The murder of a lesbian activist who was stoned and stabbed to death is part of an "epidemic" of hate crimes against gays, Human Rights Watch says.
The murder of a lesbian activist who was stoned and stabbed to death is part of an “epidemic” of hate crimes against gays, Human Rights Watch said on Tuesday.
Noxolo Nogwaza, a 24-year-old member of the Ekurhuleni Pride Organising Committee, a gay rights group, was stoned to death in KwaThema township outside Johannesburg on April 24, police said.
“Nogwaza’s death is the latest in a long series of sadistic crimes against lesbians, gay men, and transgender people in South Africa,” Dipika Nath, a researcher for the rights group, said in a statement.
But police spokesperson Tshisikhawe Ndou said investigators do not currently consider the murder a hate crime.
“We do not have evidence to conclude that the crime was committed against her based on the fact of her sexual orientation. It is just purely murder and rape that we are investigating at this stage,” he told Agence France-Presse.
Human Rights Watch said Nogwaza was stabbed repeatedly with glass shards and left in an alley, her face and head disfigured by stoning. A beer bottle, a large rock and used condoms were found on and near her body, it said.
Police have not made any arrests yet for the murder.
Violence against lesbians is a pervasive problem in South Africa, whose progressive laws on gay rights coexist uneasily with a strong undercurrent of homophobia.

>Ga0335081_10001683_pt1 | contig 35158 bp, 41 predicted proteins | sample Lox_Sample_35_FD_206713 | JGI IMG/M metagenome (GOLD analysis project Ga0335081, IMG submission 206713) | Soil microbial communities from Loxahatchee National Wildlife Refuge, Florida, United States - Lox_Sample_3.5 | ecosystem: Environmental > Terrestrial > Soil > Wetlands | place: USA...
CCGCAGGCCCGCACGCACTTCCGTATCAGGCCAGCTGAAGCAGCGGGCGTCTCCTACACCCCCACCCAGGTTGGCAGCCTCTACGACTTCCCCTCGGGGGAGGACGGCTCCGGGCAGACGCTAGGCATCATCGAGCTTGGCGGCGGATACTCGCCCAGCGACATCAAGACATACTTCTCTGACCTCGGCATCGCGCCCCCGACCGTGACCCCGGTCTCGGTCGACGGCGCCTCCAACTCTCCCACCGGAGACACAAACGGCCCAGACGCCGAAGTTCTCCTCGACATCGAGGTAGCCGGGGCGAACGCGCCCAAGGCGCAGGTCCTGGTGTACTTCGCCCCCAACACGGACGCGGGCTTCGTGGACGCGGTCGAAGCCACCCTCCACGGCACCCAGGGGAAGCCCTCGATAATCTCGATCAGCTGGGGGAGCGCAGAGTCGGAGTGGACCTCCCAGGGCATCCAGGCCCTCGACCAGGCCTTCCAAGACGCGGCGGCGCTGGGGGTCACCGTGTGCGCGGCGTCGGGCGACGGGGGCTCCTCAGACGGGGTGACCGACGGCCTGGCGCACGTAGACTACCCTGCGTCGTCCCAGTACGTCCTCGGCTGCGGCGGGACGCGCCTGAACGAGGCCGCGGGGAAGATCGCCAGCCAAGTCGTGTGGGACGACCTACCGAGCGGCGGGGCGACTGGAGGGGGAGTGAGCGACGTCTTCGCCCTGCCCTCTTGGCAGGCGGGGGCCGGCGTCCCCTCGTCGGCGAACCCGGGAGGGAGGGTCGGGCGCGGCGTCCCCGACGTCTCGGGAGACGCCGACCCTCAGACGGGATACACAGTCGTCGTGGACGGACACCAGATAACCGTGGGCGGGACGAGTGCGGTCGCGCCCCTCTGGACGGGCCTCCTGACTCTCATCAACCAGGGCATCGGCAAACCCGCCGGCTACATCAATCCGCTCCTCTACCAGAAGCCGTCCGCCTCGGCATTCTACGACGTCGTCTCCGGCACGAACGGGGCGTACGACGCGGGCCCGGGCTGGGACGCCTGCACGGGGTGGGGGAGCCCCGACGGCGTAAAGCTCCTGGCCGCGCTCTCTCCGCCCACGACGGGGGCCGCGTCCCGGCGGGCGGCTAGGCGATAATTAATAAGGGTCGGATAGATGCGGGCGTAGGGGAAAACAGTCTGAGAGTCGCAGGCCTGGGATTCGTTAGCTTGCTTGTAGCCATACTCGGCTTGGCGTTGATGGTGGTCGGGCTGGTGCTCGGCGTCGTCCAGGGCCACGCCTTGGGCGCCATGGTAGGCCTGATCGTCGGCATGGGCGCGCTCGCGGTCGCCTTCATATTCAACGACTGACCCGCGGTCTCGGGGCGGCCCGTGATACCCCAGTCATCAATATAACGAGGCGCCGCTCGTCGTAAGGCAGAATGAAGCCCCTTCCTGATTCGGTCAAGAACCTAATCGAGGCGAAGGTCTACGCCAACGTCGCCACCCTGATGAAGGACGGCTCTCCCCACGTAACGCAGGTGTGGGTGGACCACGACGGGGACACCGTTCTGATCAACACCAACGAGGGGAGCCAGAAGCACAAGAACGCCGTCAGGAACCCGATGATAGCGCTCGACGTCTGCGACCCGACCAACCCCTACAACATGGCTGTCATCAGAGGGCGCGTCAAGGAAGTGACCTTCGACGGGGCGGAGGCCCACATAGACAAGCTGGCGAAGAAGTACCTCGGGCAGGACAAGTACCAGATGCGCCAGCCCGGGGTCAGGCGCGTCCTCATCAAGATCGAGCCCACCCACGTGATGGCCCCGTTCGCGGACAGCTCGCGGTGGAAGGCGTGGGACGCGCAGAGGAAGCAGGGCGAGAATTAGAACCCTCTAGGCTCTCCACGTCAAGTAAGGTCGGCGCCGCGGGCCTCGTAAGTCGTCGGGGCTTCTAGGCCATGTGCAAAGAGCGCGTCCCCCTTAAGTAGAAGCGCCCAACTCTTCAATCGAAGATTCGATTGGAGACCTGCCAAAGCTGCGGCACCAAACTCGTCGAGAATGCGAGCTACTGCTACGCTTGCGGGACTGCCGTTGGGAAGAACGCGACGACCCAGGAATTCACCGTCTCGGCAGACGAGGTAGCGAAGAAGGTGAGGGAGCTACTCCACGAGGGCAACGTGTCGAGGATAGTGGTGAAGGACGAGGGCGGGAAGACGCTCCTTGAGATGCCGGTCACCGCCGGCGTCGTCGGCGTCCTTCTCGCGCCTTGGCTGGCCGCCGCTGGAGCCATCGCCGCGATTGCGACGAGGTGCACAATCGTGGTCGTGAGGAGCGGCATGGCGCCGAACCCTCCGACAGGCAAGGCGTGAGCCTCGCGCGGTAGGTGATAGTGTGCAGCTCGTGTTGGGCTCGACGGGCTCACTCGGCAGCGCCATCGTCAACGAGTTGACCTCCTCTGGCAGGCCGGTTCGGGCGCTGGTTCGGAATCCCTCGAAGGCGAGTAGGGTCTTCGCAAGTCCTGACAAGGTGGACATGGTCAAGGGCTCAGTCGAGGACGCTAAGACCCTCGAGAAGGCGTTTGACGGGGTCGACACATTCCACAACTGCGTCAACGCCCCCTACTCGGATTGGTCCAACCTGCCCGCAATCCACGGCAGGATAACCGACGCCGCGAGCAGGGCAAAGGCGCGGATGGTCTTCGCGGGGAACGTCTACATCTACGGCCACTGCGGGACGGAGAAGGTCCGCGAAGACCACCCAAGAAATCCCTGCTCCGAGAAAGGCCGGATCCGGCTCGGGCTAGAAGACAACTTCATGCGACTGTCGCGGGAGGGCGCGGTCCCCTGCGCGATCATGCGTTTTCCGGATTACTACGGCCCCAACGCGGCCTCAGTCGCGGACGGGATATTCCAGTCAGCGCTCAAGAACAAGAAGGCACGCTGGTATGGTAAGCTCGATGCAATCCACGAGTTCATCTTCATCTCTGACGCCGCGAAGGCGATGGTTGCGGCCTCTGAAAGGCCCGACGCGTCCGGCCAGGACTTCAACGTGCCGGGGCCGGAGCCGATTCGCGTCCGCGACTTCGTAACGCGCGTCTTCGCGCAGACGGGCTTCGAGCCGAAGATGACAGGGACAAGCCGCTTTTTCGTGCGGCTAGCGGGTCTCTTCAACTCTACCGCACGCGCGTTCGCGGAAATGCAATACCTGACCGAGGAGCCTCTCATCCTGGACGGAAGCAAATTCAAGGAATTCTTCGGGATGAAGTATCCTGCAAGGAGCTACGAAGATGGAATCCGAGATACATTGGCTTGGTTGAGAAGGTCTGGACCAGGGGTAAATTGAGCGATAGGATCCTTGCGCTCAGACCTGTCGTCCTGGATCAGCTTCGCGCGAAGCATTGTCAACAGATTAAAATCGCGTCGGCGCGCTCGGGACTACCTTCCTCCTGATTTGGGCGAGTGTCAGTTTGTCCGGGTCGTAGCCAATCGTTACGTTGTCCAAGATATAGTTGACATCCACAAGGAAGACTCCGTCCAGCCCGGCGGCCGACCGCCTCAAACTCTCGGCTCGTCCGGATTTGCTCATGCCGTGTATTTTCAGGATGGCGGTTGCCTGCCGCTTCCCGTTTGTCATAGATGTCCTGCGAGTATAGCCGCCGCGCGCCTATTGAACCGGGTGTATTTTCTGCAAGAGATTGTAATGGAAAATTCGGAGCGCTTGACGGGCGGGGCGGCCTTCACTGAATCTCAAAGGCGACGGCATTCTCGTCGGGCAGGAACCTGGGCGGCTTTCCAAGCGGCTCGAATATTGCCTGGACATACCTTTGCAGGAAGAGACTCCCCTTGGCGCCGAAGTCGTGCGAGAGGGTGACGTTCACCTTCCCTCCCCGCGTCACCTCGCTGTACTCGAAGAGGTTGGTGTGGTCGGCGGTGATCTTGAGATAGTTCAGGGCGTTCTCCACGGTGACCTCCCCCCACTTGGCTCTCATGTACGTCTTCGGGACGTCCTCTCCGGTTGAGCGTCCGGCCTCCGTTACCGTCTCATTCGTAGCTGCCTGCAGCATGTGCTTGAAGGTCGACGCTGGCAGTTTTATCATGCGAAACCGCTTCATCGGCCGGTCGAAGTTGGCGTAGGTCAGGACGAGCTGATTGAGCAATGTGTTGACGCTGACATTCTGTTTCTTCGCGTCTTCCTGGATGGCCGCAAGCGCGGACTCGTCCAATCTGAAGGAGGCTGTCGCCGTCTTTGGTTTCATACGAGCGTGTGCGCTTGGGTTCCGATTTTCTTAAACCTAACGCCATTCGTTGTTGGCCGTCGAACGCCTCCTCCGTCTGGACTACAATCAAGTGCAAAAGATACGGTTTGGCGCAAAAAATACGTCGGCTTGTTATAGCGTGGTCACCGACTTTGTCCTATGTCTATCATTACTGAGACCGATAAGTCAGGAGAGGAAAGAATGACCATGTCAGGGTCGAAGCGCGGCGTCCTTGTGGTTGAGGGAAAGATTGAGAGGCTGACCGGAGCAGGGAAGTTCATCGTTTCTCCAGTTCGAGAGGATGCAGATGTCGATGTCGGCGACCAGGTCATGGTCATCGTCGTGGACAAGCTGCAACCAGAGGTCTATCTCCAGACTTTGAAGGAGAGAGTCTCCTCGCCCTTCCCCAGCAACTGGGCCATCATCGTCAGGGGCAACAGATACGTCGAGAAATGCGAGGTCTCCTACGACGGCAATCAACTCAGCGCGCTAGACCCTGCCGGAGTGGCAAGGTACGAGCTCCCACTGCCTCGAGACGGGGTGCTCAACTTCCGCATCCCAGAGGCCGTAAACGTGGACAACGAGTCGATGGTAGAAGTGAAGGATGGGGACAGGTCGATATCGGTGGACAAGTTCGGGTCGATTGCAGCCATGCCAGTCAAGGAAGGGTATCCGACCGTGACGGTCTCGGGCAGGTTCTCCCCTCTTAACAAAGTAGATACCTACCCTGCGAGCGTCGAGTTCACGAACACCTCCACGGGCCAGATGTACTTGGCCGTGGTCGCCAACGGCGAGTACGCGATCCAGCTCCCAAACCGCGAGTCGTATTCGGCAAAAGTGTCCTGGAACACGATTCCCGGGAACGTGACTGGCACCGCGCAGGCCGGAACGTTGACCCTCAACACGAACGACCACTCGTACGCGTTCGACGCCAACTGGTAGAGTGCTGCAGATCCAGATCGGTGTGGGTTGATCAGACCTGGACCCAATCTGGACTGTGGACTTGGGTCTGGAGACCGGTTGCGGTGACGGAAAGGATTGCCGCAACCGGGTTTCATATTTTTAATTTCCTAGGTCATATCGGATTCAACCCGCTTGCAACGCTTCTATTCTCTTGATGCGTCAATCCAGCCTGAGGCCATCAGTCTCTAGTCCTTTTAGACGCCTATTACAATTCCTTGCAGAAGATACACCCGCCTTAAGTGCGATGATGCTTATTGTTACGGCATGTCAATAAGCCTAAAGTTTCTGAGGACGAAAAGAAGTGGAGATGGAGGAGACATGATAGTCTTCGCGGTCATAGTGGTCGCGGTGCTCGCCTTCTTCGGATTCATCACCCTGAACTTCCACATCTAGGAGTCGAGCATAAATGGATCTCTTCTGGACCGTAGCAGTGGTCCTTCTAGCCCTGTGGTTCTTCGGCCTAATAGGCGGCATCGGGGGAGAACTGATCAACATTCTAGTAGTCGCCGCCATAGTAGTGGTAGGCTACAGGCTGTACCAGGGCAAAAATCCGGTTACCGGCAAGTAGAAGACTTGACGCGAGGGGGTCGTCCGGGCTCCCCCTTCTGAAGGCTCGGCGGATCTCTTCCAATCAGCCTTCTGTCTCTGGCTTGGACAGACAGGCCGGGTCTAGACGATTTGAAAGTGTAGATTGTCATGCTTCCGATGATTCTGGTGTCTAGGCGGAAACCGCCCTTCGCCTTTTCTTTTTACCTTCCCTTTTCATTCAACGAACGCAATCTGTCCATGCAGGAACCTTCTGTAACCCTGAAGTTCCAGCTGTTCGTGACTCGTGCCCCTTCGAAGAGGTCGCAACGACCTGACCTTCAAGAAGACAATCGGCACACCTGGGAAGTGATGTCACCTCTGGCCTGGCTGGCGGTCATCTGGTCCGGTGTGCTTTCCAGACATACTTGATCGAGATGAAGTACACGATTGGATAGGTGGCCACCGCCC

Activists say lesbian women are often victims of “corrective rape”—forced sex with a man to “cure” their sexuality.
A 2008 study found that 86% of black lesbians in South Africa’s Western Cape province live in fear of sexual assault, in a country that sees an estimated 500 000 rapes a year.
Nogwaza’s body was found in the same township where Eudy Simelane, a former midfielder for the national women’s football side, was gang-raped and murdered in 2008.
Human Rights Watch said Nogwaza’s murder was “eerily reminiscent” of 29-year-old Simelane’s, for which two men were convicted in 2009.
“Both were ‘out’ as lesbians in the community, both were tortured and sexually assaulted before being killed, and the bodies of both were dumped in public places,” it said.
Studies by the government-funded Medical Research Council in 2009 and 2010 found that one in four South African men admitted to committing rape, and one in three in north-central Gauteng province, where Nogwaza and Simelane were attacked.—AFP